Key Facts About Threatened Olive Ridley Turtles
Here are some facts about Olive Ridleys, and efforts to save the species.
* The Olive Ridley is among the smallest of the world's seven species of marine turtles but the most numerous, with around 800,000 nesting females according to conservation group the WWF. They grow to around 70 cm (28 inches) long and adults weigh around 45 kg (100 lb). Their lifespan is around 50 to 60 years.
* Found in the tropical and subtropical waters of the Pacific, Indian and Atlantic Oceans, the Olive Ridley and its sister species, Kemp's Ridley, are the only turtles to exhibit sychronised nesting behaviour; called "arribadas" (Spanish for "arrival"). The east coast beaches of Orissa, India, see the highest number of nesting females, but Olive Ridleys also visit the beaches in Costa Rica and Mexico en masse.
* Females dig a pit on the beach and lay more than 100 eggs which hatch together at night around 50 days later. Just one in 1,000 of the hatchlings reach adulthood. The baby turtles drift for hundreds of kilometres on ocean currents before the females make it back to the beaches where they were born to nest.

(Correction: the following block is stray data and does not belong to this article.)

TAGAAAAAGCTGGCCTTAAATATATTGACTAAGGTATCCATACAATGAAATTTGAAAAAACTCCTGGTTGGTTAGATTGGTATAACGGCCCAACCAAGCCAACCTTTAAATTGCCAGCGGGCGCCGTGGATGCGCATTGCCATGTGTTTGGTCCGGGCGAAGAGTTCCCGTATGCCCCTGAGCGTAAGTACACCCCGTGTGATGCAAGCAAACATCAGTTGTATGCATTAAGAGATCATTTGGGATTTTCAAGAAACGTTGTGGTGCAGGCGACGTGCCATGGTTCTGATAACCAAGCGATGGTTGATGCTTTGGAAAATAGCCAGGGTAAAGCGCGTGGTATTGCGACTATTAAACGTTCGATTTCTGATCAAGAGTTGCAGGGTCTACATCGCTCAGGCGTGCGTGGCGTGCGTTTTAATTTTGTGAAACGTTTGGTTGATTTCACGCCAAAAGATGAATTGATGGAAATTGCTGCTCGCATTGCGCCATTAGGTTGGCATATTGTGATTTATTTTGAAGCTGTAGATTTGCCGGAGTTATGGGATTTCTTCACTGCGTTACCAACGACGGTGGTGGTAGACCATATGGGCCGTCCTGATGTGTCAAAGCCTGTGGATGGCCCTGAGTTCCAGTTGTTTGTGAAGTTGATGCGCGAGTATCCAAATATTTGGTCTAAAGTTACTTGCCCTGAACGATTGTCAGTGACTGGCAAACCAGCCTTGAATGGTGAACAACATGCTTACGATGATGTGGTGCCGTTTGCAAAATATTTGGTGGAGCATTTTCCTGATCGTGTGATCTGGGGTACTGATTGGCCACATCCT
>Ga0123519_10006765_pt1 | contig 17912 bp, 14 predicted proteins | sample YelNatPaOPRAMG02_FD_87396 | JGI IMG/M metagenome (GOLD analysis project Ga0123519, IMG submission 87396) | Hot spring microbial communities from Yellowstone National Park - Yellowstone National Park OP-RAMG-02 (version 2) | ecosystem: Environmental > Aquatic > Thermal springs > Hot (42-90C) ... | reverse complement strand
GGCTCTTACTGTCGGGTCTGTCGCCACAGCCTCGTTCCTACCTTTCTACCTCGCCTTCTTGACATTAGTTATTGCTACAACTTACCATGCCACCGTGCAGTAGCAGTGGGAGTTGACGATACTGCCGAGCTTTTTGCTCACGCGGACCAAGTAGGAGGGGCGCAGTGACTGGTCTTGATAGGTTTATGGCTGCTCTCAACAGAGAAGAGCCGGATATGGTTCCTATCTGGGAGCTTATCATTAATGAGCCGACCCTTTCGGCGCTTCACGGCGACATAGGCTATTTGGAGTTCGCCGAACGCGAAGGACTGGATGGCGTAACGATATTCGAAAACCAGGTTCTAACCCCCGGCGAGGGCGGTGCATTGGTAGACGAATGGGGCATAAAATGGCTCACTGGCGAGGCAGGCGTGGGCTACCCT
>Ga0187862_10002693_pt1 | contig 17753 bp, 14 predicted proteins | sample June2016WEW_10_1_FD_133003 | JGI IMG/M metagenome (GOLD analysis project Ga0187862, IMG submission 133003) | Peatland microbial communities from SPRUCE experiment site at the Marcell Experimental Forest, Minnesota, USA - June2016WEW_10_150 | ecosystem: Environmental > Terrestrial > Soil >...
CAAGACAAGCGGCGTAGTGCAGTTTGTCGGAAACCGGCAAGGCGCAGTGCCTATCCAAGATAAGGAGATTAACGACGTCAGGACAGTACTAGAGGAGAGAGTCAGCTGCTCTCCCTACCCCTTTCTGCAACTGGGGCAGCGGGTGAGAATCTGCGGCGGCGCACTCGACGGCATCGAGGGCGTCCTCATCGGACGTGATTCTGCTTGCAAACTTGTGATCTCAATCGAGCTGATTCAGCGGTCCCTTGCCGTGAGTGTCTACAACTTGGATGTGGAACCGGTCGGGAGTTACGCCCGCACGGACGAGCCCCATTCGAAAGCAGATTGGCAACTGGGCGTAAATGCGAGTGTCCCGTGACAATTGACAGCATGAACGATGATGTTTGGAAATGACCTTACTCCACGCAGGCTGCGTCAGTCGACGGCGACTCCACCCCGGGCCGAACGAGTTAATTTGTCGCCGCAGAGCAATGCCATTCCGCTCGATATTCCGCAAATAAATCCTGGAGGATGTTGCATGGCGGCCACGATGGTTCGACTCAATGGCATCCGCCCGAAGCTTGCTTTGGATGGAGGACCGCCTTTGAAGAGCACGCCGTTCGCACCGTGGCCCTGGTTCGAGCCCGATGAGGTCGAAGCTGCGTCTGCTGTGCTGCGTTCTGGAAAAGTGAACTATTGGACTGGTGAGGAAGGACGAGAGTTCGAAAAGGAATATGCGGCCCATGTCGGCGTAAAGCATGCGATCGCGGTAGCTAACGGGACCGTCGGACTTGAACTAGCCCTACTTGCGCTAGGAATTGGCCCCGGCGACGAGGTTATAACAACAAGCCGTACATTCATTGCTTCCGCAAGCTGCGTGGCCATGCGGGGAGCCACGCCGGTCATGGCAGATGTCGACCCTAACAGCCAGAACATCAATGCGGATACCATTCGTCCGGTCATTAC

* Once slaughtered in their hundreds of thousands for meat and leather, omnivorous Olive Ridleys have yet to recover from centuries of overexploitation. Along with five other marine turtles, they are listed as endangered by the Convention on International Trade in Endangered Species of Wild Fauna and Flora (CITES).
* Conservationists say it is vital to protect the few nesting beaches which survive. They are also trying to convince trawlers to use Turtle Excluder Devices in their nets - flaps which would allow turtles to escape and avoid entanglement.